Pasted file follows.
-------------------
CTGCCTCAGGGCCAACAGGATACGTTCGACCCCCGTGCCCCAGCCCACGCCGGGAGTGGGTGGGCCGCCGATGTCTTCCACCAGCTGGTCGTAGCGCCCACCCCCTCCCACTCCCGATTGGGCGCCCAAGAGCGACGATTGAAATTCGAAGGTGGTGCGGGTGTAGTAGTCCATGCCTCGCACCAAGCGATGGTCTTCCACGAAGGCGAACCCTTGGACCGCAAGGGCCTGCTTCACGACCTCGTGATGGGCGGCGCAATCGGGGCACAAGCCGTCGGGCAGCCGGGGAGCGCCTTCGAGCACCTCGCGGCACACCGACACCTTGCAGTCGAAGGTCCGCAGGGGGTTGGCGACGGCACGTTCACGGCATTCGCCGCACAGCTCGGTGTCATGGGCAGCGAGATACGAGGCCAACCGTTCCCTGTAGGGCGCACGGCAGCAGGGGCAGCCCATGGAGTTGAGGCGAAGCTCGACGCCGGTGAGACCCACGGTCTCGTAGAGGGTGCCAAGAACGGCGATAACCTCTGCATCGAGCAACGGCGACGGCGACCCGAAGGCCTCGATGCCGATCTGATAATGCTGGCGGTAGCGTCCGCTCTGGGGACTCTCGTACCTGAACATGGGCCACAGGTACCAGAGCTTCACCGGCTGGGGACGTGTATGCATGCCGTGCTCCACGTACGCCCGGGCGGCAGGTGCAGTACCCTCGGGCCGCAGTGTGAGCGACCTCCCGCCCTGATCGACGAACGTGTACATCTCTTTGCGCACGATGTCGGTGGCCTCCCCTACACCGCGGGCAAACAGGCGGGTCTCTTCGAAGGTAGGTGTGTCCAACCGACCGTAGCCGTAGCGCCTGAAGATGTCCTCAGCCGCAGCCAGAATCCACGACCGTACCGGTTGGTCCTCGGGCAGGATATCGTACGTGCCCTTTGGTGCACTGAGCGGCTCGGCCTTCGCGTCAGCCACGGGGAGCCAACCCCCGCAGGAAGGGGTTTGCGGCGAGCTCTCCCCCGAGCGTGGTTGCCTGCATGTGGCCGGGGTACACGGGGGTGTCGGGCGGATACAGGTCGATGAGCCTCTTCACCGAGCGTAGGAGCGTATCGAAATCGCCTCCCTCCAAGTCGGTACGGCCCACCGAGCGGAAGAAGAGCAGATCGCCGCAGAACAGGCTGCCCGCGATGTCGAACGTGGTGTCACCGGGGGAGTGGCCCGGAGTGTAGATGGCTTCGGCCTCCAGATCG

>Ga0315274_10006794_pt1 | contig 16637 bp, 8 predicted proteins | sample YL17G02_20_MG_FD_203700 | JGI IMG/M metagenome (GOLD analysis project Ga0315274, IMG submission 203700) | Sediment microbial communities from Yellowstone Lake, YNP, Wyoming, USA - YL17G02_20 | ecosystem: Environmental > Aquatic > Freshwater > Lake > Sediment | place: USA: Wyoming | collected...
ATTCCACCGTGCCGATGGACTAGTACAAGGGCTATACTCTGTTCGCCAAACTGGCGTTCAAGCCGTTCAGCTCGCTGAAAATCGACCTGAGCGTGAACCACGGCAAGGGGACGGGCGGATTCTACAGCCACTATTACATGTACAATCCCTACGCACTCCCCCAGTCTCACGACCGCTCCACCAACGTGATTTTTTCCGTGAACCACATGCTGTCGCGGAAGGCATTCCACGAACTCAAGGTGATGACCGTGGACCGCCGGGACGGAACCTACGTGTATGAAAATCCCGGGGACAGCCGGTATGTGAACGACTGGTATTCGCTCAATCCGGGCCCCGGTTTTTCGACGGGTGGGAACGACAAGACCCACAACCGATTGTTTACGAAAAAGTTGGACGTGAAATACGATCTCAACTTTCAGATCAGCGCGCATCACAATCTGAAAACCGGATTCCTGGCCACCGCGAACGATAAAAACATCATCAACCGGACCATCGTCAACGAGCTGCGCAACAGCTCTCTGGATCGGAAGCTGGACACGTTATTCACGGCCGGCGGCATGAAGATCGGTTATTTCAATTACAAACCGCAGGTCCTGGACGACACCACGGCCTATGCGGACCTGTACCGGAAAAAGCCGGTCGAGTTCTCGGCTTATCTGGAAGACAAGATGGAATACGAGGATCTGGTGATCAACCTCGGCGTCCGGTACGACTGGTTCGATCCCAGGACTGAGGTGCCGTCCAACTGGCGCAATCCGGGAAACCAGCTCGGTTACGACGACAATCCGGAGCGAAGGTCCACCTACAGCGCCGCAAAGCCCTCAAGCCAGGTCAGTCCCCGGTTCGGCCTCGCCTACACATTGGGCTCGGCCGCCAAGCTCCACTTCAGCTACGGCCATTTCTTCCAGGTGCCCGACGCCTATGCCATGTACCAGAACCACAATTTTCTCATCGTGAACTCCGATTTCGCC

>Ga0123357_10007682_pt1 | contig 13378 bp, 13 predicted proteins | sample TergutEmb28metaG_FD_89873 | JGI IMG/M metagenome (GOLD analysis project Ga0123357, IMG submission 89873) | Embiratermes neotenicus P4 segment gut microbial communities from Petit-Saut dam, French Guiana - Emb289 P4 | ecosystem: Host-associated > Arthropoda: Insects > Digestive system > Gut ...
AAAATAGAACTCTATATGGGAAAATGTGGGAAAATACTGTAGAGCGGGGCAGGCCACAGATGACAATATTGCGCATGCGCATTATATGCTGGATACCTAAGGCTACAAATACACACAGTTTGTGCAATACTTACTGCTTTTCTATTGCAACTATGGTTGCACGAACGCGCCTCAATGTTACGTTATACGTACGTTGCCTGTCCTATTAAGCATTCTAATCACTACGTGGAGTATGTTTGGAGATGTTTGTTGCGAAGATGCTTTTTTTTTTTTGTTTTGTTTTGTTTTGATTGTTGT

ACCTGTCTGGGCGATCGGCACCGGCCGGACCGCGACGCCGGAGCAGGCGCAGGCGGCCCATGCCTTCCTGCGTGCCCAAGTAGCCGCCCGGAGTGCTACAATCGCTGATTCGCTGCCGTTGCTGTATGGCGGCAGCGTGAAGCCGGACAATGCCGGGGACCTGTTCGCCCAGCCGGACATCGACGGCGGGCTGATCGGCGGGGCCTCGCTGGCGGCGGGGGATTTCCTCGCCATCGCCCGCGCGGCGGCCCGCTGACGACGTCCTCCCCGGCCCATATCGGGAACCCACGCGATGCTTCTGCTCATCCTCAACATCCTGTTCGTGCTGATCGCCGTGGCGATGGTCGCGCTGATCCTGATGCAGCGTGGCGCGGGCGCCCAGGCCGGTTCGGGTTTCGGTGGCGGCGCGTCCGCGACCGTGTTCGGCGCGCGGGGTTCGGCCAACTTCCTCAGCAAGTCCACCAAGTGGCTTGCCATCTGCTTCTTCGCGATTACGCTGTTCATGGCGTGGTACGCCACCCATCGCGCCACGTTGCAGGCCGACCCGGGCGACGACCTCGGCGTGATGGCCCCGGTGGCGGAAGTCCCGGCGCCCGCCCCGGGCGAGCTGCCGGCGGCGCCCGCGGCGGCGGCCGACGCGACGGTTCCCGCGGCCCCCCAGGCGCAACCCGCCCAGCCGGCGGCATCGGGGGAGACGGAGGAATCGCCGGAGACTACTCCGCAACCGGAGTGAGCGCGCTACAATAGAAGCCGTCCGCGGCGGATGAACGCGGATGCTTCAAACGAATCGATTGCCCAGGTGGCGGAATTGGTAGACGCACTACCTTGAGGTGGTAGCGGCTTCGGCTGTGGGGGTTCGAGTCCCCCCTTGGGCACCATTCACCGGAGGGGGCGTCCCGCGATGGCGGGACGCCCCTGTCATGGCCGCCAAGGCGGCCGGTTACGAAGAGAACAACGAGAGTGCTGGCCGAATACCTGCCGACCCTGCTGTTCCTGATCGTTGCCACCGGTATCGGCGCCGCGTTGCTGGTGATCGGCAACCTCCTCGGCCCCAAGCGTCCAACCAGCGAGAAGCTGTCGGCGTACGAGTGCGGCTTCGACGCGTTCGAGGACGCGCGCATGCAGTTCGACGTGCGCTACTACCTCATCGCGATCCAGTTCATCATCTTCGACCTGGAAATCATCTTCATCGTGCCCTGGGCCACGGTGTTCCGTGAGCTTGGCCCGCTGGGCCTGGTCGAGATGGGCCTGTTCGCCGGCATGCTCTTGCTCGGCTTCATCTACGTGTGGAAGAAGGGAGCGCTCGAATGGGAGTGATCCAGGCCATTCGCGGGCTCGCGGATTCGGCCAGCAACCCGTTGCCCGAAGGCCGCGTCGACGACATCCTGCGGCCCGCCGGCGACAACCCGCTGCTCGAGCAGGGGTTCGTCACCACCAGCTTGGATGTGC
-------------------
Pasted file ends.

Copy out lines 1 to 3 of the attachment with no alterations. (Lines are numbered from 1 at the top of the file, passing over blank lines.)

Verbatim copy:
CTGCCTCAGGGCCAACAGGATACGTTCGACCCCCGTGCCCCAGCCCACGCCGGGAGTGGGTGGGCCGCCGATGTCTTCCACCAGCTGGTCGTAGCGCCCACCCCCTCCCACTCCCGATTGGGCGCCCAAGAGCGACGATTGAAATTCGAAGGTGGTGCGGGTGTAGTAGTCCATGCCTCGCACCAAGCGATGGTCTTCCACGAAGGCGAACCCTTGGACCGCAAGGGCCTGCTTCACGACCTCGTGATGGGCGGCGCAATCGGGGCACAAGCCGTCGGGCAGCCGGGGAGCGCCTTCGAGCACCTCGCGGCACACCGACACCTTGCAGTCGAAGGTCCGCAGGGGGTTGGCGACGGCACGTTCACGGCATTCGCCGCACAGCTCGGTGTCATGGGCAGCGAGATACGAGGCCAACCGTTCCCTGTAGGGCGCACGGCAGCAGGGGCAGCCCATGGAGTTGAGGCGAAGCTCGACGCCGGTGAGACCCACGGTCTCGTAGAGGGTGCCAAGAACGGCGATAACCTCTGCATCGAGCAACGGCGACGGCGACCCGAAGGCCTCGATGCCGATCTGATAATGCTGGCGGTAGCGTCCGCTCTGGGGACTCTCGTACCTGAACATGGGCCACAGGTACCAGAGCTTCACCGGCTGGGGACGTGTATGCATGCCGTGCTCCACGTACGCCCGGGCGGCAGGTGCAGTACCCTCGGGCCGCAGTGTGAGCGACCTCCCGCCCTGATCGACGAACGTGTACATCTCTTTGCGCACGATGTCGGTGGCCTCCCCTACACCGCGGGCAAACAGGCGGGTCTCTTCGAAGGTAGGTGTGTCCAACCGACCGTAGCCGTAGCGCCTGAAGATGTCCTCAGCCGCAGCCAGAATCCACGACCGTACCGGTTGGTCCTCGGGCAGGATATCGTACGTGCCCTTTGGTGCACTGAGCGGCTCGGCCTTCGCGTCAGCCACGGGGAGCCAACCCCCGCAGGAAGGGGTTTGCGGCGAGCTCTCCCCCGAGCGTGGTTGCCTGCATGTGGCCGGGGTACACGGGGGTGTCGGGCGGATACAGGTCGATGAGCCTCTTCACCGAGCGTAGGAGCGTATCGAAATCGCCTCCCTCCAAGTCGGTACGGCCCACCGAGCGGAAGAAGAGCAGATCGCCGCAGAACAGGCTGCCCGCGATGTCGAACGTGGTGTCACCGGGGGAGTGGCCCGGAGTGTAGATGGCTTCGGCCTCCAGATCG

>Ga0315274_10006794_pt1 | contig 16637 bp, 8 predicted proteins | sample YL17G02_20_MG_FD_203700 | JGI IMG/M metagenome (GOLD analysis project Ga0315274, IMG submission 203700) | Sediment microbial communities from Yellowstone Lake, YNP, Wyoming, USA - YL17G02_20 | ecosystem: Environmental > Aquatic > Freshwater > Lake > Sediment | place: USA: Wyoming | collected...
ATTCCACCGTGCCGATGGACTAGTACAAGGGCTATACTCTGTTCGCCAAACTGGCGTTCAAGCCGTTCAGCTCGCTGAAAATCGACCTGAGCGTGAACCACGGCAAGGGGACGGGCGGATTCTACAGCCACTATTACATGTACAATCCCTACGCACTCCCCCAGTCTCACGACCGCTCCACCAACGTGATTTTTTCCGTGAACCACATGCTGTCGCGGAAGGCATTCCACGAACTCAAGGTGATGACCGTGGACCGCCGGGACGGAACCTACGTGTATGAAAATCCCGGGGACAGCCGGTATGTGAACGACTGGTATTCGCTCAATCCGGGCCCCGGTTTTTCGACGGGTGGGAACGACAAGACCCACAACCGATTGTTTACGAAAAAGTTGGACGTGAAATACGATCTCAACTTTCAGATCAGCGCGCATCACAATCTGAAAACCGGATTCCTGGCCACCGCGAACGATAAAAACATCATCAACCGGACCATCGTCAACGAGCTGCGCAACAGCTCTCTGGATCGGAAGCTGGACACGTTATTCACGGCCGGCGGCATGAAGATCGGTTATTTCAATTACAAACCGCAGGTCCTGGACGACACCACGGCCTATGCGGACCTGTACCGGAAAAAGCCGGTCGAGTTCTCGGCTTATCTGGAAGACAAGATGGAATACGAGGATCTGGTGATCAACCTCGGCGTCCGGTACGACTGGTTCGATCCCAGGACTGAGGTGCCGTCCAACTGGCGCAATCCGGGAAACCAGCTCGGTTACGACGACAATCCGGAGCGAAGGTCCACCTACAGCGCCGCAAAGCCCTCAAGCCAGGTCAGTCCCCGGTTCGGCCTCGCCTACACATTGGGCTCGGCCGCCAAGCTCCACTTCAGCTACGGCCATTTCTTCCAGGTGCCCGACGCCTATGCCATGTACCAGAACCACAATTTTCTCATCGTGAACTCCGATTTCGCC